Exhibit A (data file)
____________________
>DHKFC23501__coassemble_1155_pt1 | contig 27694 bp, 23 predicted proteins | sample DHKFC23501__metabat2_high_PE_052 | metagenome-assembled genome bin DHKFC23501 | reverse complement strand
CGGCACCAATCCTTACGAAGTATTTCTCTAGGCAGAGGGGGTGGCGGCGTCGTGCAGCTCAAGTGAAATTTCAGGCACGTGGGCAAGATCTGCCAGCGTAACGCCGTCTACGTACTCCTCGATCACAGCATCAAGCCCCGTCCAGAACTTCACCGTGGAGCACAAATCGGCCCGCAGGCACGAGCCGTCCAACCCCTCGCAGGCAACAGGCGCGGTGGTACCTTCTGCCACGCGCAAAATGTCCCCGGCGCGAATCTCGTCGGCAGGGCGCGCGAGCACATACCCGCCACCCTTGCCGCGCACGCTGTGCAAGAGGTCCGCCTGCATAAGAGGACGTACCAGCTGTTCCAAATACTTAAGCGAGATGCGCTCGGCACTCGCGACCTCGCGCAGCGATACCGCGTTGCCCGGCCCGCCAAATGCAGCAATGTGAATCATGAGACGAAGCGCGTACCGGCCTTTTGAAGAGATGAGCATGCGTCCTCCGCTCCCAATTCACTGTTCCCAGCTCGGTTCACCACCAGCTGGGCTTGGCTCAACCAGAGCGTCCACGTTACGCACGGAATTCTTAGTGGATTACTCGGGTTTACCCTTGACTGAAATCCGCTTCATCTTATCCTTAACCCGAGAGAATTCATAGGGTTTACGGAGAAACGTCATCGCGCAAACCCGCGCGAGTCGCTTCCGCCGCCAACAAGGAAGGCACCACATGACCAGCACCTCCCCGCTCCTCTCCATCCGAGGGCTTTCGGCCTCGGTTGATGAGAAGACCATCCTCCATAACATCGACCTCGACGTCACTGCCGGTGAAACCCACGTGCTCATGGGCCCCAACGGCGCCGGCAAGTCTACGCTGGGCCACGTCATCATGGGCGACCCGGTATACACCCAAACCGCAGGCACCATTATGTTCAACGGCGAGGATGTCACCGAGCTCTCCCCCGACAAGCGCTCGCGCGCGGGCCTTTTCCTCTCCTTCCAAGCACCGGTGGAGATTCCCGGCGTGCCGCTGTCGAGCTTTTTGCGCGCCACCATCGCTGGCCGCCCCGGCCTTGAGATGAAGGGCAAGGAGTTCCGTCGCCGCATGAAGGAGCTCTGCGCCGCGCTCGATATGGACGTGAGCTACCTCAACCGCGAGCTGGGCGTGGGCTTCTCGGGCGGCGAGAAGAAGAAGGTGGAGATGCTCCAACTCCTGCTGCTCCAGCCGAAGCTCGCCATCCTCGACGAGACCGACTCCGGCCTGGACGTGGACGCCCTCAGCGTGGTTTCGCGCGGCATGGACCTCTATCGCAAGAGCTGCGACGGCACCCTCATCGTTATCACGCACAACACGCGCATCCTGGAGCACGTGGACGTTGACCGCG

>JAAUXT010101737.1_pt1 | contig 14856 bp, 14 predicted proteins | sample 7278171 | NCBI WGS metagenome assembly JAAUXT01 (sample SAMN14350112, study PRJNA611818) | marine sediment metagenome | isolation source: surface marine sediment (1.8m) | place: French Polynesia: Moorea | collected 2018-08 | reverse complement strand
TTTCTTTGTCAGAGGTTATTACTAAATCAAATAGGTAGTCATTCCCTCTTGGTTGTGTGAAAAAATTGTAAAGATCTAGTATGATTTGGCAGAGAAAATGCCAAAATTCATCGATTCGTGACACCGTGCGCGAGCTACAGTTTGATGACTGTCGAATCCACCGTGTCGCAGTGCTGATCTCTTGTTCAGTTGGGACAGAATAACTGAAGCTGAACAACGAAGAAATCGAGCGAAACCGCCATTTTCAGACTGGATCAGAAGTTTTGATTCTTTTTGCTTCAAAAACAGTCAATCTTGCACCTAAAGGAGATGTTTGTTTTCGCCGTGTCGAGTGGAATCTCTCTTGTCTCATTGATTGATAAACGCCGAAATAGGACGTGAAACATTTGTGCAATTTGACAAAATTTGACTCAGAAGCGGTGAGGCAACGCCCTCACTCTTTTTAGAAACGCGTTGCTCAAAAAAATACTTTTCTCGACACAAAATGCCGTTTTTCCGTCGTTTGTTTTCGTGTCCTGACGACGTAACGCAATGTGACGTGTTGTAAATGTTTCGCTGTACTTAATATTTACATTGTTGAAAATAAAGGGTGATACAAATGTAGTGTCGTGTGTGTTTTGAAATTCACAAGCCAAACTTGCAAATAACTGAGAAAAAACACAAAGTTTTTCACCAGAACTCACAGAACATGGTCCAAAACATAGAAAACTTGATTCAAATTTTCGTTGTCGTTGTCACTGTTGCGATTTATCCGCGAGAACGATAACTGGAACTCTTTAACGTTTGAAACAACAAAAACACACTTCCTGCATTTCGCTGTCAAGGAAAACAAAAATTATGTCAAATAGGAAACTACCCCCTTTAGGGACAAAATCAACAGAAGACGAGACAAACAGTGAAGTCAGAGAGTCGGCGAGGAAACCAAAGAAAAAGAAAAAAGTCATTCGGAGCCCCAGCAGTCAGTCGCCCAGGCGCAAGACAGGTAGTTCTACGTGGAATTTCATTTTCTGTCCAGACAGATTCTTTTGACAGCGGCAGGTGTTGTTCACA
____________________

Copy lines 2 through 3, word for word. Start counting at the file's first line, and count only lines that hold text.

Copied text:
CGGCACCAATCCTTACGAAGTATTTCTCTAGGCAGAGGGGGTGGCGGCGTCGTGCAGCTCAAGTGAAATTTCAGGCACGTGGGCAAGATCTGCCAGCGTAACGCCGTCTACGTACTCCTCGATCACAGCATCAAGCCCCGTCCAGAACTTCACCGTGGAGCACAAATCGGCCCGCAGGCACGAGCCGTCCAACCCCTCGCAGGCAACAGGCGCGGTGGTACCTTCTGCCACGCGCAAAATGTCCCCGGCGCGAATCTCGTCGGCAGGGCGCGCGAGCACATACCCGCCACCCTTGCCGCGCACGCTGTGCAAGAGGTCCGCCTGCATAAGAGGACGTACCAGCTGTTCCAAATACTTAAGCGAGATGCGCTCGGCACTCGCGACCTCGCGCAGCGATACCGCGTTGCCCGGCCCGCCAAATGCAGCAATGTGAATCATGAGACGAAGCGCGTACCGGCCTTTTGAAGAGATGAGCATGCGTCCTCCGCTCCCAATTCACTGTTCCCAGCTCGGTTCACCACCAGCTGGGCTTGGCTCAACCAGAGCGTCCACGTTACGCACGGAATTCTTAGTGGATTACTCGGGTTTACCCTTGACTGAAATCCGCTTCATCTTATCCTTAACCCGAGAGAATTCATAGGGTTTACGGAGAAACGTCATCGCGCAAACCCGCGCGAGTCGCTTCCGCCGCCAACAAGGAAGGCACCACATGACCAGCACCTCCCCGCTCCTCTCCATCCGAGGGCTTTCGGCCTCGGTTGATGAGAAGACCATCCTCCATAACATCGACCTCGACGTCACTGCCGGTGAAACCCACGTGCTCATGGGCCCCAACGGCGCCGGCAAGTCTACGCTGGGCCACGTCATCATGGGCGACCCGGTATACACCCAAACCGCAGGCACCATTATGTTCAACGGCGAGGATGTCACCGAGCTCTCCCCCGACAAGCGCTCGCGCGCGGGCCTTTTCCTCTCCTTCCAAGCACCGGTGGAGATTCCCGGCGTGCCGCTGTCGAGCTTTTTGCGCGCCACCATCGCTGGCCGCCCCGGCCTTGAGATGAAGGGCAAGGAGTTCCGTCGCCGCATGAAGGAGCTCTGCGCCGCGCTCGATATGGACGTGAGCTACCTCAACCGCGAGCTGGGCGTGGGCTTCTCGGGCGGCGAGAAGAAGAAGGTGGAGATGCTCCAACTCCTGCTGCTCCAGCCGAAGCTCGCCATCCTCGACGAGACCGACTCCGGCCTGGACGTGGACGCCCTCAGCGTGGTTTCGCGCGGCATGGACCTCTATCGCAAGAGCTGCGACGGCACCCTCATCGTTATCACGCACAACACGCGCATCCTGGAGCACGTGGACGTTGACCGCG

>JAAUXT010101737.1_pt1 | contig 14856 bp, 14 predicted proteins | sample 7278171 | NCBI WGS metagenome assembly JAAUXT01 (sample SAMN14350112, study PRJNA611818) | marine sediment metagenome | isolation source: surface marine sediment (1.8m) | place: French Polynesia: Moorea | collected 2018-08 | reverse complement strand